Romantic Chic 

By Karen Parr-Moody


Anyone who has examined the interior of an Anthropologie store may experience layers of emotions. Instantly, there's awe. Then maybe a little envy. And then, there’s inspiration to use the ideas in one’s décor.  


The Anthropologie look is, as seen in the photo at right, the height of romantic chic. It makes you feel you've just sipped incredibly strong coffee at a Parisian bistro, then wandered down a cobblestone street to a charming flea market filled with whimsical items. It's all about layering beautifully-made and personal objects with color and pattern. Fortunately there's GasLamp, with similar props for recreating that shabby chic mecca, but with a key difference: at GasLamp, you can find wares that are authentic antiques and one-of-a-kind rather than mass-produced.


To begin, I will quote Henry David Thoreau:If you have built castles in the air, your work need not be lost; that is where they should be. Now put the foundations under them.” The perfect “castle in the air” is an antique French “santos” crown, such as the one in the photo, left, located at GasLamp Too. Made of gilt brass and faceted clear glass paste stones, this crown belongs to a genre of religious accessories that typically date to the 1800s. They were once made to adorn religious statues of saints or the Holy Virgin Mary in a church. 


There are many ways to use a santos crown in one’s décor. One idea, which comes from Edith + Evelyn Interiors, is to put some Holy Family figurines under a glass cloche and top it with the santos crown. (For Christmas, add a boxwood wreath and some vintage ornaments). Another idea, from Shabby Haus, is to simply put a santos crown in some type of decorative box that is filled with other charming items (photo, right).


If you have spent five minutes in an Anthropologie store — or in a Parisian flea market, for that matter — you will find some romantic art. But this French painting in the photo, left, goes above and beyond what one could find in any retail chain in terms of authenticity, age and uniqueness.


Located at GasLamp Too, this painting is done in gouache on heavy paper that has been attached to a fine canvas or linen with upholstery nails. This is a “cartoon,” a chair pattern once used for an Aubusson woven chair. Such tapestry cartoons were produced in France, going back to the 1700s, by local painters for hand weavers, who used them as guides in creating their various tapestries as they sat before their looms. They were stored in rolls (hence this painting’s wrinkles and loss of paint). Most of those found today date to the 1800s. What a fantastic piece of history to hang on one’s wall!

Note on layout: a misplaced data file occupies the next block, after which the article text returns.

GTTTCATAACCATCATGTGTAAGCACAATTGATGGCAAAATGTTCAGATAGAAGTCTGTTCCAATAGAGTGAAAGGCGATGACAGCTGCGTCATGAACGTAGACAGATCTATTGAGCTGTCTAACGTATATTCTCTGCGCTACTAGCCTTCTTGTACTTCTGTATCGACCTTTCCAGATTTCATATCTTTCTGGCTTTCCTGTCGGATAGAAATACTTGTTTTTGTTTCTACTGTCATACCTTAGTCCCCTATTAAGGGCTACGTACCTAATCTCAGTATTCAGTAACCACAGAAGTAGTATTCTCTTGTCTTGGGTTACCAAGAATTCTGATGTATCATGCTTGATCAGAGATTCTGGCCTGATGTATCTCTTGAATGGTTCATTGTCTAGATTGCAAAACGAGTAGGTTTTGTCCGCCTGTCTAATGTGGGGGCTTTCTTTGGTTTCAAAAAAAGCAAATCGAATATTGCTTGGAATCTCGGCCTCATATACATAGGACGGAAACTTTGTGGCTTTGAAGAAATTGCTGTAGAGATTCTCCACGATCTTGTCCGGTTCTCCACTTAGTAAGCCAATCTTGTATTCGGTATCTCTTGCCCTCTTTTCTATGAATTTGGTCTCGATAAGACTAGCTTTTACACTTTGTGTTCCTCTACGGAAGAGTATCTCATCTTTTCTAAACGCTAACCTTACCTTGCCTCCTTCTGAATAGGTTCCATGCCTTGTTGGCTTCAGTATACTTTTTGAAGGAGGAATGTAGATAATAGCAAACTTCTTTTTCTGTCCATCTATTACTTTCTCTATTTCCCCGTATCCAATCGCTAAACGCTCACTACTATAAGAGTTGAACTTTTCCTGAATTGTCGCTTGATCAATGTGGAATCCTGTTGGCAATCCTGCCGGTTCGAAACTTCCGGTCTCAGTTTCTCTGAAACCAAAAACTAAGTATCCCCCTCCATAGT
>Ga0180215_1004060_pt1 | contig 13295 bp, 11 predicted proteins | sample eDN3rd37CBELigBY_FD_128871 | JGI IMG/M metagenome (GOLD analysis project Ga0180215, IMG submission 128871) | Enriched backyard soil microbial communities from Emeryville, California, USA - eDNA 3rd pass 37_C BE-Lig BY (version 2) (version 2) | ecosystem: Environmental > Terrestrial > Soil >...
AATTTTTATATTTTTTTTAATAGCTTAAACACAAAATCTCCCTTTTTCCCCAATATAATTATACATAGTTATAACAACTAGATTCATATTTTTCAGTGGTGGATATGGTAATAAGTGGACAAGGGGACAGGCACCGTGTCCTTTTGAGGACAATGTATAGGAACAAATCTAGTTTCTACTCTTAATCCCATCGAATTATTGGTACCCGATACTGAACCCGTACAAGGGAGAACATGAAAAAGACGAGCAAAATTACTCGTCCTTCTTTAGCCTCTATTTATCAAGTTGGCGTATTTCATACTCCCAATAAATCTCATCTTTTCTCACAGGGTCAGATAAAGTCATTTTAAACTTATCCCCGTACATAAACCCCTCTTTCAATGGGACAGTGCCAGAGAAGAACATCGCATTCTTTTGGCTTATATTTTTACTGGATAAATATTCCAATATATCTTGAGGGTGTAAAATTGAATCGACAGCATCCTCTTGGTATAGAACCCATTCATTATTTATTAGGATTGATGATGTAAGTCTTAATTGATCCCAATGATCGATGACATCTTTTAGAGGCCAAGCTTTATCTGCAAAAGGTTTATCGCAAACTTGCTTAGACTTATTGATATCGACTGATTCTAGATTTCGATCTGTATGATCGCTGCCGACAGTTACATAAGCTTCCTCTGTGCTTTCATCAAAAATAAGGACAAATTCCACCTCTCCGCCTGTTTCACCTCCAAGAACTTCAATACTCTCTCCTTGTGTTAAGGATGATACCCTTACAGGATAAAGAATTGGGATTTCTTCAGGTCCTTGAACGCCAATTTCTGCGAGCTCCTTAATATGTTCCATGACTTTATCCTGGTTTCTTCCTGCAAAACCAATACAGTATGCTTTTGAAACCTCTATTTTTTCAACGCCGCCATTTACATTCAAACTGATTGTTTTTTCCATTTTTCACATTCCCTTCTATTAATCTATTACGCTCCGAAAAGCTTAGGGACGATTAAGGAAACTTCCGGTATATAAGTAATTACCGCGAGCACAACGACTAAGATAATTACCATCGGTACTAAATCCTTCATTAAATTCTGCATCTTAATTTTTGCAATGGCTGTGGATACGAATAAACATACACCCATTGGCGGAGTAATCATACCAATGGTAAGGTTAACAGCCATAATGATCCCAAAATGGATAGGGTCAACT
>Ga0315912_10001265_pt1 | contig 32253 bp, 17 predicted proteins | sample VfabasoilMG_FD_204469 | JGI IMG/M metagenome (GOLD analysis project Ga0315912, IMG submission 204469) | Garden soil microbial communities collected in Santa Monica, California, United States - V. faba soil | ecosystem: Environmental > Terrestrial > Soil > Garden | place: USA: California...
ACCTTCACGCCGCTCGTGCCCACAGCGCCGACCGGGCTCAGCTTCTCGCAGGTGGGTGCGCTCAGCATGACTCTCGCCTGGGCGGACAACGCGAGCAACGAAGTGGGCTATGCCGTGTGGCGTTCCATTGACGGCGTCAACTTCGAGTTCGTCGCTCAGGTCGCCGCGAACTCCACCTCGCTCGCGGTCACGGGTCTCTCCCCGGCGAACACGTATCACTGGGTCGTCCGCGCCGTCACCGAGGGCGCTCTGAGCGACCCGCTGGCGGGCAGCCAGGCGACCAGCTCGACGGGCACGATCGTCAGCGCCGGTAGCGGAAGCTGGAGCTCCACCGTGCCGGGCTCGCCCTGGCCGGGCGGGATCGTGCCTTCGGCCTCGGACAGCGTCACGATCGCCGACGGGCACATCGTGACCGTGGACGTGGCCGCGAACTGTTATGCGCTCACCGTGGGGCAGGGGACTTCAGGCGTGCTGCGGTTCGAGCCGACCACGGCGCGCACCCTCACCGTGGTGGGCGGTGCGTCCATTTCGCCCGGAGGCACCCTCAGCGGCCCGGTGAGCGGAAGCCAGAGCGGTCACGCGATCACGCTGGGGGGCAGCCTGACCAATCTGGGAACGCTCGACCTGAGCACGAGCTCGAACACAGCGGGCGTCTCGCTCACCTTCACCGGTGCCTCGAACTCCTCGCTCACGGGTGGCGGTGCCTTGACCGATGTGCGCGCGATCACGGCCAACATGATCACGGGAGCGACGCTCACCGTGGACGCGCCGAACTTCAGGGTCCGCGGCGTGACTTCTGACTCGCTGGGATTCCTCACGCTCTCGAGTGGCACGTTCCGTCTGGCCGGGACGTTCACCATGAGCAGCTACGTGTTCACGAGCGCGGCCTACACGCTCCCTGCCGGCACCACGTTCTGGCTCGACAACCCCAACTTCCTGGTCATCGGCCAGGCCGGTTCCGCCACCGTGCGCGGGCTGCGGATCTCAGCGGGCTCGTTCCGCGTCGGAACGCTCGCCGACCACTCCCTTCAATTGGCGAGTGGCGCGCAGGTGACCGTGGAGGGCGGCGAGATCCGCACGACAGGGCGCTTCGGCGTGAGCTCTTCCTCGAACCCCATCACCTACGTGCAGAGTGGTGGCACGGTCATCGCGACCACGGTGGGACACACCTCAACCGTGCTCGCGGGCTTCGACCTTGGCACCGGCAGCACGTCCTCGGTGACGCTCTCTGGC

Whimsy is a key element in creating décor based on Antropologie’s romantic chic. How far can the aesthetic can go when the envelope is resolutely pushed? This far: imagine this amazing group of 12 dessert plates hanging on a kitchen wall (photo, right; $1,425 at GasLamp Too booth T-134). Dating to the early 19th century, this set was produced by the English purveyor Coalport, the first porcelain factory to be located in Coalbrookdale, Shropshire, England, in 1795.


Each of these gorgeous dessert plates features a hand-painted landscape panel surrounded by turquoise ground and gilding, along with a pierced border. (A dessert plate from 1820, glazed in the same turquoise color, is located in the Royal Collection Trust of Her Majesty Queen Elizabeth II.)


Part of Anthropologie's charm is in creating an atmosphere that expresses the homeowner’s personality, rather than that of the latest shelter magazine. The painting, in the photo at left, oozes with personality ($345 at GasLamp Booth B-101). And its large size – 25 by 32 inches – ensures that the requisite dose of drama will also be delivered.


Celebrate your own uniqueness. Find accessories that will fill your home with special details and set your style apart. With GasLamp's help, it’s easy put together a design is romantic, chic, and most of all, interesting. 



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